posted by The_imp_inimpossible at 7:48 AM on March 27, 2021

Response by poster: Tinydancer, that's a good point. To answer your question, yes it has been a struggle for me accepting who I am outside of work -- but I am in a much better place with that over the last few years and I think it shows. I'm kind of a weirdo and I'm actually proud of it, these days.
posted by koolaidnovel at 8:01 AM on March 27, 2021 [1 favorite]

seems to be super comfortable in their skin and doesn't seem to question themselves or stray much from that persona

I think it bears pointing out the the keyword here is 'seems'. I caution you against comparing your inside (your thoughts/feeling) to other people's outside external presentation).
posted by ananci at 8:23 AM on March 27, 2021 [10 favorites]

I am a lot like you describe -- still feel like a total kid even at mid-40s, self-conscious and anxious about anything that I worry people might disapprove of, worry that my "weird" outside-of-work interests are too weird to share with people at work so I err on the side of never talking about them, conscientious and have extremely high standards for myself which I never quite meet (but if I slacked off I wouldn't be happy about it and I don't know what would happen because I see it as a slippery slope), pretty rigid, and unable to read the social cues that would allow me to know what boundaries are appropriate.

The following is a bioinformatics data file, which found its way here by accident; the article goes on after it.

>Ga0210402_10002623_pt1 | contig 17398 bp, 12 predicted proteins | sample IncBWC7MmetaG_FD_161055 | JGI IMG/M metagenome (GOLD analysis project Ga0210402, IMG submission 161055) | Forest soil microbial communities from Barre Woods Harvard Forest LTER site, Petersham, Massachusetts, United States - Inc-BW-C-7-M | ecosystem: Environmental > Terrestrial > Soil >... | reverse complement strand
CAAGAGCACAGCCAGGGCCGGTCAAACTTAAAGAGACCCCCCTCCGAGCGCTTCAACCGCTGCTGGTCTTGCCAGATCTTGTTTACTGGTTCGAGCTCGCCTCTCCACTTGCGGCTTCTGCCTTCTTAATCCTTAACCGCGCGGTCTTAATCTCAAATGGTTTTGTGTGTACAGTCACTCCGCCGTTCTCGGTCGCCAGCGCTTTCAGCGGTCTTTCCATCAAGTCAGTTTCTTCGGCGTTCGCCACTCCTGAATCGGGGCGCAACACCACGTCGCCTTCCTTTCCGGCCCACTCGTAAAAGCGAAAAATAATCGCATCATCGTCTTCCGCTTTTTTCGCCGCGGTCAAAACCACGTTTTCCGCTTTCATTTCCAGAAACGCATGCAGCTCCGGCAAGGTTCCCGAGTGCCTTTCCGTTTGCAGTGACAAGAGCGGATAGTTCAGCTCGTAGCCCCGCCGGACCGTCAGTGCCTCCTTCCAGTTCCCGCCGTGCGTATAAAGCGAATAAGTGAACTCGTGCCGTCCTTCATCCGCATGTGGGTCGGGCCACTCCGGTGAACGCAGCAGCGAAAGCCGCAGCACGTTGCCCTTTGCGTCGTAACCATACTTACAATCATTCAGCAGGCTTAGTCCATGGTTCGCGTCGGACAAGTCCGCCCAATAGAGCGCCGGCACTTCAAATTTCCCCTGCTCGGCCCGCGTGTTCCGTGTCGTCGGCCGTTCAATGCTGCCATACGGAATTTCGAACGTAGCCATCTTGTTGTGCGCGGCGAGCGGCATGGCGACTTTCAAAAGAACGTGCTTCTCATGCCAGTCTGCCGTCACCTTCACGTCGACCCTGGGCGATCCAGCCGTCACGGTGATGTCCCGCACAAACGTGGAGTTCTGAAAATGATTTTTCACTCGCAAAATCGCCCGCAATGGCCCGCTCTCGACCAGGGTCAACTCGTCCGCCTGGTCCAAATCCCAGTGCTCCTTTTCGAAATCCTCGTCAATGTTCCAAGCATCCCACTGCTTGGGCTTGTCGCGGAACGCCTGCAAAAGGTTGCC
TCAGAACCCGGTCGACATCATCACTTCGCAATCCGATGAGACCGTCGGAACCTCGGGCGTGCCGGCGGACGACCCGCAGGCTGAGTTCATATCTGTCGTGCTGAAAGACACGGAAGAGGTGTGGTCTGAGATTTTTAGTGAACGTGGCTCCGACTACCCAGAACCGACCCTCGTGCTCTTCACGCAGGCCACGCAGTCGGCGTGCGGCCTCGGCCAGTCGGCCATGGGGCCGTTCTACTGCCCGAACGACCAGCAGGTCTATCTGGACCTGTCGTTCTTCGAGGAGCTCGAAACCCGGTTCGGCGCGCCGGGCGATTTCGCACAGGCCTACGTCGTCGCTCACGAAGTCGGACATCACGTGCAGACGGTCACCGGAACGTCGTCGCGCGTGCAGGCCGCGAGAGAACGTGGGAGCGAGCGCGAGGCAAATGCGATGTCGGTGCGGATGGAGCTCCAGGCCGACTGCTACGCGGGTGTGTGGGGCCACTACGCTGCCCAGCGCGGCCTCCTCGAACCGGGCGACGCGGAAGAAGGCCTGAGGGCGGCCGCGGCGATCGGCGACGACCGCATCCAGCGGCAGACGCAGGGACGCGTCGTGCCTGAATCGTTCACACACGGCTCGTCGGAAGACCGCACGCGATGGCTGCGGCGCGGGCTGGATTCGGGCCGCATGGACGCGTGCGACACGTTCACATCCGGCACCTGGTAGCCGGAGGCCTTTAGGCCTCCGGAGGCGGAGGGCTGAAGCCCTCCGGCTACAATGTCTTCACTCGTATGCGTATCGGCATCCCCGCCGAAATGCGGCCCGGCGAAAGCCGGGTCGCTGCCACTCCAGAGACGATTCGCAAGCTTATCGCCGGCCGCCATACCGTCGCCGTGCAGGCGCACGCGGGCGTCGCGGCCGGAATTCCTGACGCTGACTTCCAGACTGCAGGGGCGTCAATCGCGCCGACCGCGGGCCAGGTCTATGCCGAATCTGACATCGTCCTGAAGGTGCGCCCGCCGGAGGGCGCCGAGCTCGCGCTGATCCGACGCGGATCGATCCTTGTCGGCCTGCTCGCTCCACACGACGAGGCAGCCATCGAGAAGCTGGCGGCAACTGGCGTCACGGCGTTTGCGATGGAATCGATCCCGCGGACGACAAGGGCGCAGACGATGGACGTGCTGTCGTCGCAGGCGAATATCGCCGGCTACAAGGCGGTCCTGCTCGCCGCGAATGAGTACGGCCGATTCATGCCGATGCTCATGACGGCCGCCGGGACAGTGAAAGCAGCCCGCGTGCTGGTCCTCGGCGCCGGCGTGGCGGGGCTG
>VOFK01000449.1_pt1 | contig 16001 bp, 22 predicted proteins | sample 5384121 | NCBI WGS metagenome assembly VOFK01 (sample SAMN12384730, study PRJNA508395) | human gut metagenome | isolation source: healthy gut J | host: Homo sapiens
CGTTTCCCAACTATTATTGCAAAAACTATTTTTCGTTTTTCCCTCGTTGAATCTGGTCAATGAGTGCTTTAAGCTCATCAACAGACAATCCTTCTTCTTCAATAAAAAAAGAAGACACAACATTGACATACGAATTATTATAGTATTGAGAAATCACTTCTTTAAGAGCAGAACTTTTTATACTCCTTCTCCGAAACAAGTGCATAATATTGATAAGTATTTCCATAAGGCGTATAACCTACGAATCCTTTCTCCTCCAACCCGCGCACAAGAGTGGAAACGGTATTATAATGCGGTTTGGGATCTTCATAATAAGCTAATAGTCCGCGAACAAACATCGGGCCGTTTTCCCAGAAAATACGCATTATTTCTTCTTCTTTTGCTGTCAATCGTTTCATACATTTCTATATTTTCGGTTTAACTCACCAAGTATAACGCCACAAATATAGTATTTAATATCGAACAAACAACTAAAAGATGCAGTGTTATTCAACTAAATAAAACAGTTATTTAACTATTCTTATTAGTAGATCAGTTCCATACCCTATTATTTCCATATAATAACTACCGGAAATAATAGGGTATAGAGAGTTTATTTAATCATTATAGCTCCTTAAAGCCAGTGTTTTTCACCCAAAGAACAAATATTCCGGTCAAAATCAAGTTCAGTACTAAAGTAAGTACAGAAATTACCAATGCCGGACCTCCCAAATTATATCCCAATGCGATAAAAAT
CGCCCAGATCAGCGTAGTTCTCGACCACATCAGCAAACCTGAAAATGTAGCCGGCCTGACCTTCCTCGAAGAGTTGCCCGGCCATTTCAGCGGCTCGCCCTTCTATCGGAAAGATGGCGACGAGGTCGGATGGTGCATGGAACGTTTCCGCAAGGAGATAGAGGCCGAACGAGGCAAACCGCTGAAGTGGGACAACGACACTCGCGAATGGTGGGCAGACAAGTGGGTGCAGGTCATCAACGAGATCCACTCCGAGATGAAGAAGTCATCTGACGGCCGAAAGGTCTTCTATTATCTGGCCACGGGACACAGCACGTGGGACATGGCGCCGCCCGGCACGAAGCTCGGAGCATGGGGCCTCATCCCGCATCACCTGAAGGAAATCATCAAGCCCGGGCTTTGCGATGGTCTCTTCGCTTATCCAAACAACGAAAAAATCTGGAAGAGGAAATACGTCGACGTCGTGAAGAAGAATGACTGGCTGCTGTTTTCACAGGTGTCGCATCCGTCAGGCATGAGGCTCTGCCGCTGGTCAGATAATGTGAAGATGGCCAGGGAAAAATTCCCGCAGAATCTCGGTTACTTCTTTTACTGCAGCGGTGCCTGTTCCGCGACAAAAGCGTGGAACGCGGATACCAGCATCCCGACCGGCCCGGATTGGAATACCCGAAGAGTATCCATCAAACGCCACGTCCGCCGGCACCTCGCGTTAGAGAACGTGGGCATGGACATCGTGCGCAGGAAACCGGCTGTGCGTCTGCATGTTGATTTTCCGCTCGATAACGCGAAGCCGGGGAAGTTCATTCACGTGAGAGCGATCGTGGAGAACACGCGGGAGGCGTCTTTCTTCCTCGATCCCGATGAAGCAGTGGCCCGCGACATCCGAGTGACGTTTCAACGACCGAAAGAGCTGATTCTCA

I found out about a year ago that I'm autistic and now all of the above makes more sense to me. I don't know yet if this will help me feel more comfortable at work in my natural persona because I've been working from home due to the pandemic since around that same time.
posted by heatherlogan at 8:40 AM on March 27, 2021

If it helps, I know that everyone at my work considers me type A. But I don’t think of myself that way. The first time someone at work described me to someone else, I was startled. So, don’t assume your As and Bs really are that way - or that everyone else thinks of you as a perfect type B or whatever.
posted by Valancy Rachel at 12:57 PM on March 27, 2021 [1 favorite]

It sounds like you're trying to fit yourself into a persona. Personas are meant to reflect people, not the other way around. So I'm gonna echo what you've heard already. Just be who you're comfortable being and don't worry about what Type that is. Make them adjust their personas to fit you.
posted by booth at 5:50 AM on April 1, 2021 [1 favorite]